Famous films in Lego: Can you guess them all?

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THE sheer terror as a dinosaur, fearsome teeth on show, bares down on its defenceless victim – it could only be a scene straight from blockbuster movie Jurassic Park.

And the uplifting moment when Gene Kelly, rain lashing down and with a smile on his face, chases away the incessant downpour by swinging from a lamppost, of course is instantly recognisable as movie favourite Singin’ in the Rain.

A tiger and a man bobbing along together on a boat . . . five blokes lined up for a police identity parade . . . a boxer standing proud, saluting the crowd at the top of a very long set of steps . . . all much-loved scenes from the world of film.

And now they, along with dozens of other classic moments in cinema history, have been paused and recreated, using, of all things, the humble Lego brick.

Talented Newhaven-based Lego artist Warren Elsmore has taken 60 familiar moments from some of the most famous movies ever made and given them the Lego Minifigure treatment, turning scenes from early cinema to the modern day film world into toy box brick works of art.

They include that spine-tingling shower scene from Alfred Hitchcock’s Psycho – slightly less nightmarish when screaming star Janet Leigh is a Lego figure – and the famous poster for Jaws, showing a shark rising from the depths to dine on an unsuspecting woman swimmer splashing along in a sea of Lego stud “bubbles”.

From the Blues Brothers to Dirty Dancing, The Godfather to Citizen Kane, Life of Pi to Titanic, each has been given a new, sideways look for his new book, Brick Flicks.

Artist Warren – whose previous book Brick City: Lego for Grown Ups features dozens of famous buildings laboriously recreated using Lego – was inspired to take the humble building brick’s status as one of the world’s best loved toys and combine it with iconic characters and scenes from the movie world following the remarkable success of last year’s The Lego Movie.

Working with specialist artists who helped create customised Minifigures to reflect each movie’s key characters, Warren also developed clever backdrops and lighting to make each film scene instantly and easily recognisable.

Warren, 37, is among the country’s leading AFOL – short for Adult Fan of Lego – who turned his childhood hobby of tinkering with Lego bricks into a business, taking corporate commissions for his Lego building skills.

He is also a regular at international conventions and conferences, in demand for his rapid-fire ability to create impressive freehand Lego structures in minutes.

But it’s his scores of stunning models built using the hugely popular bricks – among them an intricately detailed version of London’s St Pancreas Station made using 180,000 bricks, and models of the Forth Bridge, the Olympic Park in London and, one of the most challenging because of its circular shape, Rome’s Coliseum – that have attracted massive interest.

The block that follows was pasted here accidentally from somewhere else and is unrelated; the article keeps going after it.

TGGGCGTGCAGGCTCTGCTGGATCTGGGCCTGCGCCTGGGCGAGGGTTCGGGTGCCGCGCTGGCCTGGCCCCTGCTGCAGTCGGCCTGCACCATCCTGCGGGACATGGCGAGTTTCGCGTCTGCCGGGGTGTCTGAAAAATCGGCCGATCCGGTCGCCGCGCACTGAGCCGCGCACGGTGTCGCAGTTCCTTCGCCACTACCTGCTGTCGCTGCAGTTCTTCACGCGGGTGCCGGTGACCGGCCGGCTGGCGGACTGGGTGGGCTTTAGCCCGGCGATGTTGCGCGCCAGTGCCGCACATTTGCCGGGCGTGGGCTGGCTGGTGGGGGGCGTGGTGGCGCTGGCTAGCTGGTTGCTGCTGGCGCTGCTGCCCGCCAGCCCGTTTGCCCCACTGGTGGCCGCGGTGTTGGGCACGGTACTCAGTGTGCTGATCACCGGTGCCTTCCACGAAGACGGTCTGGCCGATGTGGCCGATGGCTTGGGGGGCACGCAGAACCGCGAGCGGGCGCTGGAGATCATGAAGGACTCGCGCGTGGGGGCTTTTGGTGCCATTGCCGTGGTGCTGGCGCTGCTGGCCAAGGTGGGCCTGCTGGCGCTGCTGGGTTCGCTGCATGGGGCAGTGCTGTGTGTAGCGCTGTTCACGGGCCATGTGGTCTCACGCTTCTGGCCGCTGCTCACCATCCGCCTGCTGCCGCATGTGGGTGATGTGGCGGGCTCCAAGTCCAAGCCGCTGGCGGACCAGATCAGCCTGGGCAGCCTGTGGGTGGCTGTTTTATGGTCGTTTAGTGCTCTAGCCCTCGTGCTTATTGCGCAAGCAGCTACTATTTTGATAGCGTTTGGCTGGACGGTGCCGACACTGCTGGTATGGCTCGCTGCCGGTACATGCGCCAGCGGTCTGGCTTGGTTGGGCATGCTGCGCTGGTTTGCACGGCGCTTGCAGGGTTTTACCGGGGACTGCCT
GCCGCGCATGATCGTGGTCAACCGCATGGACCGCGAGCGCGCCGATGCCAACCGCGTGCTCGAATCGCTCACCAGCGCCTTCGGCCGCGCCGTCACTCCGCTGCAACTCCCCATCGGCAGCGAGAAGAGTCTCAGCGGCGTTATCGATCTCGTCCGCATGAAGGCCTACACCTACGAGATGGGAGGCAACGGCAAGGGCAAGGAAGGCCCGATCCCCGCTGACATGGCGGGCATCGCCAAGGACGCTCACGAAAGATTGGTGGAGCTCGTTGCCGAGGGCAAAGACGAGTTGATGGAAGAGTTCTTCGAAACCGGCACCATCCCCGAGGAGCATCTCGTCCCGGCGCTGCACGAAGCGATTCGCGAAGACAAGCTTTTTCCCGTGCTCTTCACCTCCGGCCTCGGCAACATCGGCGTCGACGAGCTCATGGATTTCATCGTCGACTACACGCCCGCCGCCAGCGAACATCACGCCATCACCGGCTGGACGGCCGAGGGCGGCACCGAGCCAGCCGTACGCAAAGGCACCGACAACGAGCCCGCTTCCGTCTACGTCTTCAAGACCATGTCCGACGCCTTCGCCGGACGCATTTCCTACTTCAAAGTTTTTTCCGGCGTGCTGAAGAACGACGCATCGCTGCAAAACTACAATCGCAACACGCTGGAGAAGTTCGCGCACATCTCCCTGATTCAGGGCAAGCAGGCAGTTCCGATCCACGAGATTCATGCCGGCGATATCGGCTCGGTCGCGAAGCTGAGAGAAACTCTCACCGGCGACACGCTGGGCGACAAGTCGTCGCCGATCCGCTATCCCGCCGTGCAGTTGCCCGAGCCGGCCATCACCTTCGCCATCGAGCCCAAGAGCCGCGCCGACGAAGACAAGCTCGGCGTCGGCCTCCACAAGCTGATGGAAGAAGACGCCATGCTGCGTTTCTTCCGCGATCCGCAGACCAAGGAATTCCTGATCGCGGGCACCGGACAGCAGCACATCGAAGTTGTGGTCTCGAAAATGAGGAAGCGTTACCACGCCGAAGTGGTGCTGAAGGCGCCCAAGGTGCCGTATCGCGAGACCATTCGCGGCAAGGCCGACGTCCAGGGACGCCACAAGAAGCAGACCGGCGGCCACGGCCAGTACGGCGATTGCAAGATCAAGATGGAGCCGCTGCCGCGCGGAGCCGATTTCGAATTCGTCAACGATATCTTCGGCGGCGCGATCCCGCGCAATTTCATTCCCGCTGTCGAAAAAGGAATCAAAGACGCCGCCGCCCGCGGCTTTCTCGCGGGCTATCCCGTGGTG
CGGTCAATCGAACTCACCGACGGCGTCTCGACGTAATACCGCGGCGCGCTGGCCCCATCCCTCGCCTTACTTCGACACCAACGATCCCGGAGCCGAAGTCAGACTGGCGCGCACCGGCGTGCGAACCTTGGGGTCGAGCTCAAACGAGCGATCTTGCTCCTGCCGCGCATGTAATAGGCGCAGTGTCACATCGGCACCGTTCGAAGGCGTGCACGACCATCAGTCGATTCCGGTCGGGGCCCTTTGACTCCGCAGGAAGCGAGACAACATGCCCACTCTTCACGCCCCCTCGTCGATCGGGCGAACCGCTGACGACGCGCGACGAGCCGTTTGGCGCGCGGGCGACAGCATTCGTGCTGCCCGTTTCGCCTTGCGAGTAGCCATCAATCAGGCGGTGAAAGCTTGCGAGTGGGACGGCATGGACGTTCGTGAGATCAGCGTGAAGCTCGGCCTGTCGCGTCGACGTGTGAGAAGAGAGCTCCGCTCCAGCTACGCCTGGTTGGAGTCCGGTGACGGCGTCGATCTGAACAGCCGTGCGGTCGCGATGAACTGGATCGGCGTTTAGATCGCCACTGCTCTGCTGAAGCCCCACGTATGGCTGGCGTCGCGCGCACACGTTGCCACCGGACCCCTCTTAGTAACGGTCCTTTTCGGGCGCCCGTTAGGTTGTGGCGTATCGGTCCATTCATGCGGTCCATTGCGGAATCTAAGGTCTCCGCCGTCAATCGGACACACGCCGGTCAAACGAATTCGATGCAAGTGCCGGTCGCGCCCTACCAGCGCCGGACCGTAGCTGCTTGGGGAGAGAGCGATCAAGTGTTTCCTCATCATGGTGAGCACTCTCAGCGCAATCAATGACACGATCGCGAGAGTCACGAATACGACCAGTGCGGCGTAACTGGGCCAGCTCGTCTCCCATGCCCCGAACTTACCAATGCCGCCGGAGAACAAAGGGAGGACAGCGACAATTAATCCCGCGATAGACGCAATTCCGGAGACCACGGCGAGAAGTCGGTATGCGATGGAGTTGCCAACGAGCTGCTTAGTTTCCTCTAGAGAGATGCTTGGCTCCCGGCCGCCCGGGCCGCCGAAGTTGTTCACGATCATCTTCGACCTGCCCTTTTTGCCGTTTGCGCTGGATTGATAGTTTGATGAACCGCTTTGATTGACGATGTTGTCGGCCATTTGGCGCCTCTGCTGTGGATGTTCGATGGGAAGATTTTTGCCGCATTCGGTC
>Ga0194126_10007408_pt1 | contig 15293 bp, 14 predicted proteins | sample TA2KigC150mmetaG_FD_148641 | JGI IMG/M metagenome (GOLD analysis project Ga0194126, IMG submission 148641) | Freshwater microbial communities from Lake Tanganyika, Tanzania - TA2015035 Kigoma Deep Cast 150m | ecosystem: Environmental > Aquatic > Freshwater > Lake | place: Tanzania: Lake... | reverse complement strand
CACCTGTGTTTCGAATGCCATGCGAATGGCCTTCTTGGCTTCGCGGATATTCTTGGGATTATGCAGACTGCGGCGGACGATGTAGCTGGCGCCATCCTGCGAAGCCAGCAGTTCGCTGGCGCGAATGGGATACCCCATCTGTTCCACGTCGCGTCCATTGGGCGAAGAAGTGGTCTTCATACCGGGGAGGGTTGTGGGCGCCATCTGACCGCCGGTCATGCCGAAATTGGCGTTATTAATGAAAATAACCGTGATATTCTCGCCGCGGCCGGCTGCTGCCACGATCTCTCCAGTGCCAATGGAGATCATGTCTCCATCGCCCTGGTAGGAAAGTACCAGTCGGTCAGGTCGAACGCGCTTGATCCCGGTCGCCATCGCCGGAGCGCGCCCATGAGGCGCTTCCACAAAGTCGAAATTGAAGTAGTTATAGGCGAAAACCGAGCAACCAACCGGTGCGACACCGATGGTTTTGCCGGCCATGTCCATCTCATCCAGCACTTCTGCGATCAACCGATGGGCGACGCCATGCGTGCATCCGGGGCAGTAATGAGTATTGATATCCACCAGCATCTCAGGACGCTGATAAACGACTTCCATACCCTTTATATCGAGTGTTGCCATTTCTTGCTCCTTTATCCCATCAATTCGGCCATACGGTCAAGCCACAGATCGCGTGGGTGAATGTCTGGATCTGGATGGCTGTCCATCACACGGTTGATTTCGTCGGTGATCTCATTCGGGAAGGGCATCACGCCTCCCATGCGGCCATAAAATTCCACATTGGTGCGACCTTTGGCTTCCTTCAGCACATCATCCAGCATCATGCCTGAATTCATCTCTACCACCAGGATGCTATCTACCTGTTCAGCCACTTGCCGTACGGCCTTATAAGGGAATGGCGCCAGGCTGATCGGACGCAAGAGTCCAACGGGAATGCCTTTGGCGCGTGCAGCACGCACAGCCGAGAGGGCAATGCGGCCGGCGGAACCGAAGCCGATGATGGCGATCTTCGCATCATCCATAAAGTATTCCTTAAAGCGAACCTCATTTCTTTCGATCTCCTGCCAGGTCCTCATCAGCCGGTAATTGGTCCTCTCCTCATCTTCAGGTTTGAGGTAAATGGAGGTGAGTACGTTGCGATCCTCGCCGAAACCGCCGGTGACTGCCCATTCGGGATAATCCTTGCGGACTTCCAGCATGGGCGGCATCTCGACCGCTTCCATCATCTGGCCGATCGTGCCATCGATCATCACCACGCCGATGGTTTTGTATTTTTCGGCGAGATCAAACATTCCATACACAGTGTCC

Indeed, a touring Brick City exhibition of some favourite structures which appear in his last book has been seen by more than 160,000 people since it opened last November, while a second exhibition, Brick Wonders, is expected to generate huge interest when it opens in Paisley next month.

While his models of famous landmarks have given him a chance to show off his architectural skills, the latest film scene models showcase Lego’s traditional fun element.

However it soon emerged that not all film scenes are quite as we think. “We had a few iconic film scenes in our mind,” explains Warren, who works from a small studio on a cobbled Newhaven street. “But when we watched the actual film, it turned out the scenes weren’t there. They were really images we had in our heads from posters or publicity shots. It was interesting how often that happened.”

While Caroline and Nick Savage of Minifigs.me created the characters, Warren found one of the toughest elements of the task was simply choosing which films to feature. “The shortlist of films included 100 movies,” he says. “The long list was double that.

“We’ve ended up with films which go from Laurel & Hardy, black and white, to colour – all different genres.

“Each brought its own challenges, all the characters had to have the right tops, right hairstyles, right lighting,” he adds.

“Lego models have a certain tongue-in-cheek charm that is part of the essence of a toy. While recreating my favourite movie scenes, I’ve tried to keep that sense of humour running throughout.

“The terrifying movie poster from Jaws, for instance, is that little less frightening when the shark is a Lego element!” he laughs.

n Brick Flicks by Warren Elsmore is published by Mitchell Beazley, price £10 (www.octopusbooks.co.uk), on sale from Monday, October 6. Photography by Warren Elsmore.